Summer 2014 has been the season of the Hellcat, with the unveiling of the 2015 Dodge Challenger SRT and Dodge Charger SRT powered by the supercharged 6.2-liter HEMI V-8 engine.
Mention the HEMI Hellcat engine’s 707 horsepower and jaws drop and eyes get wide. Yet, there’s much more to these modern muscle cars.
That’s why Russ Ruedisueli, the vehicle line executive for SRT Engineering, sat down with host John McElroy and journalists Gary Vasilash (Automotive Design and Production) and Chris Paukert (Autoblog) during the latest episode of the “Autoline After Hours” webcast. Russ brought along a 2015 Dodge Challenger SRT Hellcat to help illustrate his points (or distract the questioners.)
Russ fielded questions from the interviewers, callers to the program and posts on social media such as Twitter and Facebook.
He couldn’t answer every question – more than once he said, “I will not discuss future products.” But Russ did serve up details about the Hellcat’s development and testing, how it makes so much power and what went into engineering the Challenger for the supercharged engine.
And there’s no rivalry with the 645-hp Dodge Viper, which Russ also has responsibility for at SRT. “They’re different cars. The Viper is almost 1,000 pounds lighter. I was surprised at the banter back and forth on the horsepower number.”
What else did Russ say?
- Work on the supercharged HEMI began during a time when competitors were increasing the horsepower of their performance vehicles. SRT wanted to remain competitive “and add a little margin for safety.”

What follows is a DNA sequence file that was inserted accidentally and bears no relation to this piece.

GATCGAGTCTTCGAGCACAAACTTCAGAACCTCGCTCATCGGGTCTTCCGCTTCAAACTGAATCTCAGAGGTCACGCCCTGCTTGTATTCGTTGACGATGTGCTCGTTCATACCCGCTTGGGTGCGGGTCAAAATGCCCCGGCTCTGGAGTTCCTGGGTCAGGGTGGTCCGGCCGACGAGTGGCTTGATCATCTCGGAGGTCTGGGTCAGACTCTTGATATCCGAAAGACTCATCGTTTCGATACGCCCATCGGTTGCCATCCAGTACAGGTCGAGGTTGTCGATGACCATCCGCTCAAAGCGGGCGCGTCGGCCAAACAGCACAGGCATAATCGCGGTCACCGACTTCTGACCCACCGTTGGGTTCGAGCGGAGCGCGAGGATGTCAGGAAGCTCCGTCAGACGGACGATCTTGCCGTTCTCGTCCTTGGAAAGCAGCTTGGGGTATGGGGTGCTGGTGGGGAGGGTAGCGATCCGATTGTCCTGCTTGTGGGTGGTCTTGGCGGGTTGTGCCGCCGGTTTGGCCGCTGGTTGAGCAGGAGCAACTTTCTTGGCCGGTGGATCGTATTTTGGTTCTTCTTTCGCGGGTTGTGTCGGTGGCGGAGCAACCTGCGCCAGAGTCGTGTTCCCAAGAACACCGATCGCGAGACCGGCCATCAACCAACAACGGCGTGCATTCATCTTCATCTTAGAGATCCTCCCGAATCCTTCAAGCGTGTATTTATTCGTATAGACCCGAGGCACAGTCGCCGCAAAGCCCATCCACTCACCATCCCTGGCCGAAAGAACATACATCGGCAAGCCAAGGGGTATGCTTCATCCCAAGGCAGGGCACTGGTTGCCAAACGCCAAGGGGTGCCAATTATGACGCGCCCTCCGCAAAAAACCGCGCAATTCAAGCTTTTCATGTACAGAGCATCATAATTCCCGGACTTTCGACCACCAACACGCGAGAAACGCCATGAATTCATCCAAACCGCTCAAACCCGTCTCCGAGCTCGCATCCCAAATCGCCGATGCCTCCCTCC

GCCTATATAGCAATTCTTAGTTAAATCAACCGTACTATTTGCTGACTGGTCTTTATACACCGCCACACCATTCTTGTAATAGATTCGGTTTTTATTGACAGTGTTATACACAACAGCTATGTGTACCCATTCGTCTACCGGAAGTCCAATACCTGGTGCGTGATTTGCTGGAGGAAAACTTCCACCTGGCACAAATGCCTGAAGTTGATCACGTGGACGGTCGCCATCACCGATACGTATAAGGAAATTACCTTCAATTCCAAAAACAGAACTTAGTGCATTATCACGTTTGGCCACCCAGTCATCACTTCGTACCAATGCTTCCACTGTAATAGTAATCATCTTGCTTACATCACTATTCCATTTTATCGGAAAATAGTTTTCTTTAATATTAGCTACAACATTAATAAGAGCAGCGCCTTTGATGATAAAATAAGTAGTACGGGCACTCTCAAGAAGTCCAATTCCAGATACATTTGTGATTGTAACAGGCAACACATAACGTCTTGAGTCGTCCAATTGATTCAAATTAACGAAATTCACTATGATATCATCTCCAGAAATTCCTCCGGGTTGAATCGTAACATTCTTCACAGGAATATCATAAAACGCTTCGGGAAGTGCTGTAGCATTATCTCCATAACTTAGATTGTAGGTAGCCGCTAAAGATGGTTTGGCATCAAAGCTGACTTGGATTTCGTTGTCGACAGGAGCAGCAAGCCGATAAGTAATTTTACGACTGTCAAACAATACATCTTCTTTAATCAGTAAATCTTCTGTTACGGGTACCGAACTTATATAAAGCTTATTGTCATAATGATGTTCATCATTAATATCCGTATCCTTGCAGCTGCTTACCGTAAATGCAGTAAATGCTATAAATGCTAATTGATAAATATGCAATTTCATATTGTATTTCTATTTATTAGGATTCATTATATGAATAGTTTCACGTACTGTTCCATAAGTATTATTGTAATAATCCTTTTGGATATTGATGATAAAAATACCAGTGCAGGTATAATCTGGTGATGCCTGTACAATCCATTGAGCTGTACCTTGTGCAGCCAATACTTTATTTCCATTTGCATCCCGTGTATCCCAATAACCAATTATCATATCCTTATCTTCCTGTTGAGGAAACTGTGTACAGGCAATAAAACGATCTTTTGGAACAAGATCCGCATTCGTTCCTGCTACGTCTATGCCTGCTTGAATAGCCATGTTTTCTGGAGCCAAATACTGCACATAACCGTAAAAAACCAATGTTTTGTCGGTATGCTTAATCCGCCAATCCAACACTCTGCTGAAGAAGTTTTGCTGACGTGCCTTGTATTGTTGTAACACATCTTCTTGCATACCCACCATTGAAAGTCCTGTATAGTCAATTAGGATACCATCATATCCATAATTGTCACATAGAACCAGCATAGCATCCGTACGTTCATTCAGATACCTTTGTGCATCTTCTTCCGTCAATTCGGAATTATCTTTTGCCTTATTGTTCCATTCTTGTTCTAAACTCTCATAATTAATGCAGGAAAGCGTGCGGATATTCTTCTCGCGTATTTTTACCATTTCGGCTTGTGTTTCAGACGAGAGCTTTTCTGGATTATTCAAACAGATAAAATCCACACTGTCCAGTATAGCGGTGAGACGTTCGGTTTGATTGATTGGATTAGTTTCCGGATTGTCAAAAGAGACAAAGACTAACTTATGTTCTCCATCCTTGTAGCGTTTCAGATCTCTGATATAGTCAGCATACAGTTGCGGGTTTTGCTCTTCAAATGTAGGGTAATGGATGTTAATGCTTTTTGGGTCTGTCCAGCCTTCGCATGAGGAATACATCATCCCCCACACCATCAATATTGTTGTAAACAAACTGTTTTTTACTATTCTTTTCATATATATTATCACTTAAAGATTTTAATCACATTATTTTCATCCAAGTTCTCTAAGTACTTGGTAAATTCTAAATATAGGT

- Hellcat was the internal codename for the supercharged HEMI. “It just kind of stuck. The brand guys loved it.”
- The output target for the Hellcat engine was 700 hp. “Our engine guys over-delivered a bit, which is awesome.”
- Each Hellcat engine is run on a dynamometer for 42 minutes at the plant in Saltillo, Mexico, before being shipped to the assembly plant in Brampton, Ontario.
- Engine-testing equipment at the Chrysler Technology Center had to be upgraded to handle the Hellcat’s output.
- The heat vents in the Dodge Challenger SRT Hellcat’s hood helps smooth air flow inside the engine compartment and overall aerodynamic balance for the car.
- SRT cars are not electronically speed limited.
- SRT engineers spent a lot of development time on low-speed driveability of the Challenger SRT Hellcat. And the car can be driven in snow. “We didn’t want the driving experience to be this hair-trigger kind of thing.”
For everything that Russ said, watch the Autoline episode. It will be the most fun you’ve had on the Internet today.